I have been lucky and, as a perk of the job I do, have had the pleasure of following and working with many exciting and innovative start-ups. It gives me twice the joy if the said start-up focuses on making the world a better place – which I am happy to say happens quite often! One of those start-ups is Neuro Event Labs. Their goal is to make the treatment of epilepsy and other neurological diseases easier and more affordable. Needless to say, their work has many different moving parts, but technologies they utilize include the use of depth cameras. In case you’ve never heard about depth cameras: In addition to Microsoft Kinect, Intel has created wide range of RealSense devices, that will unlikely break your bank should you want to get one to play with. Depth cameras basically just measure the distance to what they see; the pixel values define distance, not color. While they solve bunch of complex problems, I got interested in one specific ‘bit’ of a problem and wanted to write my two cents on the matter…

Here’s the general problem statement: *How to find the 3-dimensional region of interest (ROI) of cyclic motion (e.g. an object following the same path repetitively) from a set of (depth) frames?*

Why cyclic motion? If the object follows a random path and/or even goes outside of the frame, what’s the point, really?

## As Simple as Subtraction

In one my ‘Tracking Objects’ blog posts I wrote about calculating delta between two frames. If instead of color images, where a single pixel can have, and normally does, multiple values (e.g. R, G and B), depth frames make calculating the delta easier since one pixel corresponds to a single value. Thus, calculating the difference is but a matrix subtraction!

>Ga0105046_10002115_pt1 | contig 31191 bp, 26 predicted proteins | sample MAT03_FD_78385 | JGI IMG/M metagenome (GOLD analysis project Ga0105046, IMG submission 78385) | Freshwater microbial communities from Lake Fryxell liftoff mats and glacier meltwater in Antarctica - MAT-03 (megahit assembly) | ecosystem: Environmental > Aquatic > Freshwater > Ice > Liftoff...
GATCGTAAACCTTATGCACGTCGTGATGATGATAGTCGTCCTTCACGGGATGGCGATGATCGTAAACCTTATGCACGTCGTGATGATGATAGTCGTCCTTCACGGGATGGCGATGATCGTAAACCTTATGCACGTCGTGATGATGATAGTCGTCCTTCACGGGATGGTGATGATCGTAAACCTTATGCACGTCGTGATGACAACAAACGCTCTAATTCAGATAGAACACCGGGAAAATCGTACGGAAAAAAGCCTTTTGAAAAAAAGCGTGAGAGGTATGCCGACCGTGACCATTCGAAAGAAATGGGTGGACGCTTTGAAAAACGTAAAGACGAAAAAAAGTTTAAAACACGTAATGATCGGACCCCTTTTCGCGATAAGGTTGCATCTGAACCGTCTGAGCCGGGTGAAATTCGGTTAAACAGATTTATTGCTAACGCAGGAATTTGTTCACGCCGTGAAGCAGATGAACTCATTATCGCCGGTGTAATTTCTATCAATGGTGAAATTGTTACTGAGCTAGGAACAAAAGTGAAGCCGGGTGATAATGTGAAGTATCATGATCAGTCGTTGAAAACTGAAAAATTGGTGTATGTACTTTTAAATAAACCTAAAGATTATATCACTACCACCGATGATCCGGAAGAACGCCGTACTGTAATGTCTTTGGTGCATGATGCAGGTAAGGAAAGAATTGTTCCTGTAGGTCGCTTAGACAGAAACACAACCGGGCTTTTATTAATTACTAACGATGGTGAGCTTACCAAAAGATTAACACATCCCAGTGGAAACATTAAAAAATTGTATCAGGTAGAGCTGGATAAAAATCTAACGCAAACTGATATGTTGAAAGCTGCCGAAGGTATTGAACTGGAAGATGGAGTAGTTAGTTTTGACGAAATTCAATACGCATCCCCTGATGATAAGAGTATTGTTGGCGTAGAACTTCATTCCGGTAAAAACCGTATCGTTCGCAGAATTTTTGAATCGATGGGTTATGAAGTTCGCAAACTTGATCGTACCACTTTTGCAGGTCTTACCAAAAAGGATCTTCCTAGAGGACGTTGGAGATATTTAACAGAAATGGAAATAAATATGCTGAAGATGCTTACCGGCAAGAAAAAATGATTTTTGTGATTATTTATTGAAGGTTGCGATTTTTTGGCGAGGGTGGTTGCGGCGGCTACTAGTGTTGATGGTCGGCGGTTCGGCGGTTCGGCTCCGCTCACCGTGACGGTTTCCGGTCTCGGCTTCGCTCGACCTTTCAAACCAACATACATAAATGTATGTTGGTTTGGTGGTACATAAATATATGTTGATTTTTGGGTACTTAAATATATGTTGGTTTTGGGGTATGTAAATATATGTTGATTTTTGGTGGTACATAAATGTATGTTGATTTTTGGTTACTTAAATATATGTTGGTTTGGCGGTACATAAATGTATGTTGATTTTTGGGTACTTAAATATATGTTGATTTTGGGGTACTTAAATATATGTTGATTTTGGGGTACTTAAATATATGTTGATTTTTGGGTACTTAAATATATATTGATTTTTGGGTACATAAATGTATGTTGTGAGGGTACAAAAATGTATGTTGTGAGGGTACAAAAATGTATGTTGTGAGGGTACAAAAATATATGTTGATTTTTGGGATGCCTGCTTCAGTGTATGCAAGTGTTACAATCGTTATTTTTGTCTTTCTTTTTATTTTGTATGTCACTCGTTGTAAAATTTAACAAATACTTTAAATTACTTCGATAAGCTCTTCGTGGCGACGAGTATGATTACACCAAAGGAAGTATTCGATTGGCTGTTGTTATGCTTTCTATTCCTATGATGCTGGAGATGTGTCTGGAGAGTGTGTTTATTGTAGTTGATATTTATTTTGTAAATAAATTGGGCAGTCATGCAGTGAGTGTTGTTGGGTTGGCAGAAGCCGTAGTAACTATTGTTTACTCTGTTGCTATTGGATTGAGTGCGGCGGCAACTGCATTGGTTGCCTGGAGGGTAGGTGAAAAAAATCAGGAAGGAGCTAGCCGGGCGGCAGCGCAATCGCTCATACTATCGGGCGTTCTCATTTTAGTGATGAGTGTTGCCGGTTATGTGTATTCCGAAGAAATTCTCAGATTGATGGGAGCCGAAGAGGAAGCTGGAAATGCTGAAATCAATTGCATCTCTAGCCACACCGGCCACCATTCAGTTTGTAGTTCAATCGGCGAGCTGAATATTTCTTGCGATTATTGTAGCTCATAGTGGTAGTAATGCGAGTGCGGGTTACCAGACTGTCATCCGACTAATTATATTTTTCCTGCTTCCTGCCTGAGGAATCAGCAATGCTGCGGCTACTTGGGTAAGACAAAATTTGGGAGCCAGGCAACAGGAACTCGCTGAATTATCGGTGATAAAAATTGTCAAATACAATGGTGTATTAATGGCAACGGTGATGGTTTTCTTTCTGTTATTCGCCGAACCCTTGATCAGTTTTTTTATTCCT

*Figure 1. Delta frame calculation. From left to right: F _{1} – F_{2} = F_{d}*

As seen in the example above in an ideal case (no noise) only the pixels that indicate change (motion) have a nonzero value. Of course, in real life you tend to have some level of noise. Perhaps, the most intuitive way to reduce the effect of noise is to use some** threshold** value. Let us indicate that value as ** T**. By observation it is not difficult to find a good threshold value, but you can also calculate the approximate

**as long as you have frames that you know for certain do not contain any motion. The latter is helpful, when the input device or the environment varies. Needless to say that noise in depth frames goes both ways (closer and farther) so**

*T**will indicate an absolute value (*

**T****|**).

*t*|If the contours in the frame are fairly smooth (gradients are gentle), more sound solution to deal with noise is to use some convolutional method, where the evaluation of a pixel depends on the other pixels surrounding it. This post is not about noise reduction, but if you want to know more, there’s no shortage in information in the internet – start by checking the Wikipedia page on the subject.

At this step we could do more than just settling on the subtracted matrix; we could, for example, replace the nonzero values with the actual distance of the object from the camera. We have the necessary data in frames 1 and 2. Then the combination of all the delta frames would trace out the path of the moving object and the resulting matrix would already give us the** 2-dimensional** **ROI**! But let’s not stop here…